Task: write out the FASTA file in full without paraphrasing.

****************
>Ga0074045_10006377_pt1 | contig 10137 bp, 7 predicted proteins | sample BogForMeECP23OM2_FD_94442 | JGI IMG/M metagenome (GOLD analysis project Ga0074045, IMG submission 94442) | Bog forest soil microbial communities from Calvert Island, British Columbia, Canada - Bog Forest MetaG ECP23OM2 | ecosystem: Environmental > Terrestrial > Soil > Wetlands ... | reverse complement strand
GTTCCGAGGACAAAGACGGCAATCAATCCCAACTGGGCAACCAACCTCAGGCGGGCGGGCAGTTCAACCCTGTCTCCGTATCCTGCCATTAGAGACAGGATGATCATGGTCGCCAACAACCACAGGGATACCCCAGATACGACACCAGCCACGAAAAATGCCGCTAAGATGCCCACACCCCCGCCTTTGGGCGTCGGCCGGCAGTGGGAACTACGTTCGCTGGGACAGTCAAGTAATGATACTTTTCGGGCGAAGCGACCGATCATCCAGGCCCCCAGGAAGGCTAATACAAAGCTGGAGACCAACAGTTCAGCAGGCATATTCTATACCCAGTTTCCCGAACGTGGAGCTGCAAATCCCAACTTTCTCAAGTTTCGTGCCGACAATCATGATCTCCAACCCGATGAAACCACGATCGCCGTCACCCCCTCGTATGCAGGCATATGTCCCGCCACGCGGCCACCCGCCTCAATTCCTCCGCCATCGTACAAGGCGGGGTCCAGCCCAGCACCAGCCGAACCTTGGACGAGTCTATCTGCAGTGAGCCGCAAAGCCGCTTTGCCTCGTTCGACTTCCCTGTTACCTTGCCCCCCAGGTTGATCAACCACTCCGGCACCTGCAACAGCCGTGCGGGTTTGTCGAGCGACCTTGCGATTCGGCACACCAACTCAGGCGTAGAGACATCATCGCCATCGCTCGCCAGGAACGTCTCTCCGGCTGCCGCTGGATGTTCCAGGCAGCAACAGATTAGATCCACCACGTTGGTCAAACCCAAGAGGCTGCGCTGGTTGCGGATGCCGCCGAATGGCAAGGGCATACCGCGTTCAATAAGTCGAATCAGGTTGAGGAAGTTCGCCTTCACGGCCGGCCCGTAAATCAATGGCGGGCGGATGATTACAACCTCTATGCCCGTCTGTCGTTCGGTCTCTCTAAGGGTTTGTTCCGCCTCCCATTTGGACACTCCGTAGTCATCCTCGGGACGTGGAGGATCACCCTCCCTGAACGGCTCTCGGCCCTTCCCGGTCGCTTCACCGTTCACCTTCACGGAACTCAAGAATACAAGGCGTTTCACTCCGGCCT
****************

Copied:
>Ga0074045_10006377_pt1 | contig 10137 bp, 7 predicted proteins | sample BogForMeECP23OM2_FD_94442 | JGI IMG/M metagenome (GOLD analysis project Ga0074045, IMG submission 94442) | Bog forest soil microbial communities from Calvert Island, British Columbia, Canada - Bog Forest MetaG ECP23OM2 | ecosystem: Environmental > Terrestrial > Soil > Wetlands ... | reverse complement strand
GTTCCGAGGACAAAGACGGCAATCAATCCCAACTGGGCAACCAACCTCAGGCGGGCGGGCAGTTCAACCCTGTCTCCGTATCCTGCCATTAGAGACAGGATGATCATGGTCGCCAACAACCACAGGGATACCCCAGATACGACACCAGCCACGAAAAATGCCGCTAAGATGCCCACACCCCCGCCTTTGGGCGTCGGCCGGCAGTGGGAACTACGTTCGCTGGGACAGTCAAGTAATGATACTTTTCGGGCGAAGCGACCGATCATCCAGGCCCCCAGGAAGGCTAATACAAAGCTGGAGACCAACAGTTCAGCAGGCATATTCTATACCCAGTTTCCCGAACGTGGAGCTGCAAATCCCAACTTTCTCAAGTTTCGTGCCGACAATCATGATCTCCAACCCGATGAAACCACGATCGCCGTCACCCCCTCGTATGCAGGCATATGTCCCGCCACGCGGCCACCCGCCTCAATTCCTCCGCCATCGTACAAGGCGGGGTCCAGCCCAGCACCAGCCGAACCTTGGACGAGTCTATCTGCAGTGAGCCGCAAAGCCGCTTTGCCTCGTTCGACTTCCCTGTTACCTTGCCCCCCAGGTTGATCAACCACTCCGGCACCTGCAACAGCCGTGCGGGTTTGTCGAGCGACCTTGCGATTCGGCACACCAACTCAGGCGTAGAGACATCATCGCCATCGCTCGCCAGGAACGTCTCTCCGGCTGCCGCTGGATGTTCCAGGCAGCAACAGATTAGATCCACCACGTTGGTCAAACCCAAGAGGCTGCGCTGGTTGCGGATGCCGCCGAATGGCAAGGGCATACCGCGTTCAATAAGTCGAATCAGGTTGAGGAAGTTCGCCTTCACGGCCGGCCCGTAAATCAATGGCGGGCGGATGATTACAACCTCTATGCCCGTCTGTCGTTCGGTCTCTCTAAGGGTTTGTTCCGCCTCCCATTTGGACACTCCGTAGTCATCCTCGGGACGTGGAGGATCACCCTCCCTGAACGGCTCTCGGCCCTTCCCGGTCGCTTCACCGTTCACCTTCACGGAACTCAAGAATACAAGGCGTTTCACTCCGGCCT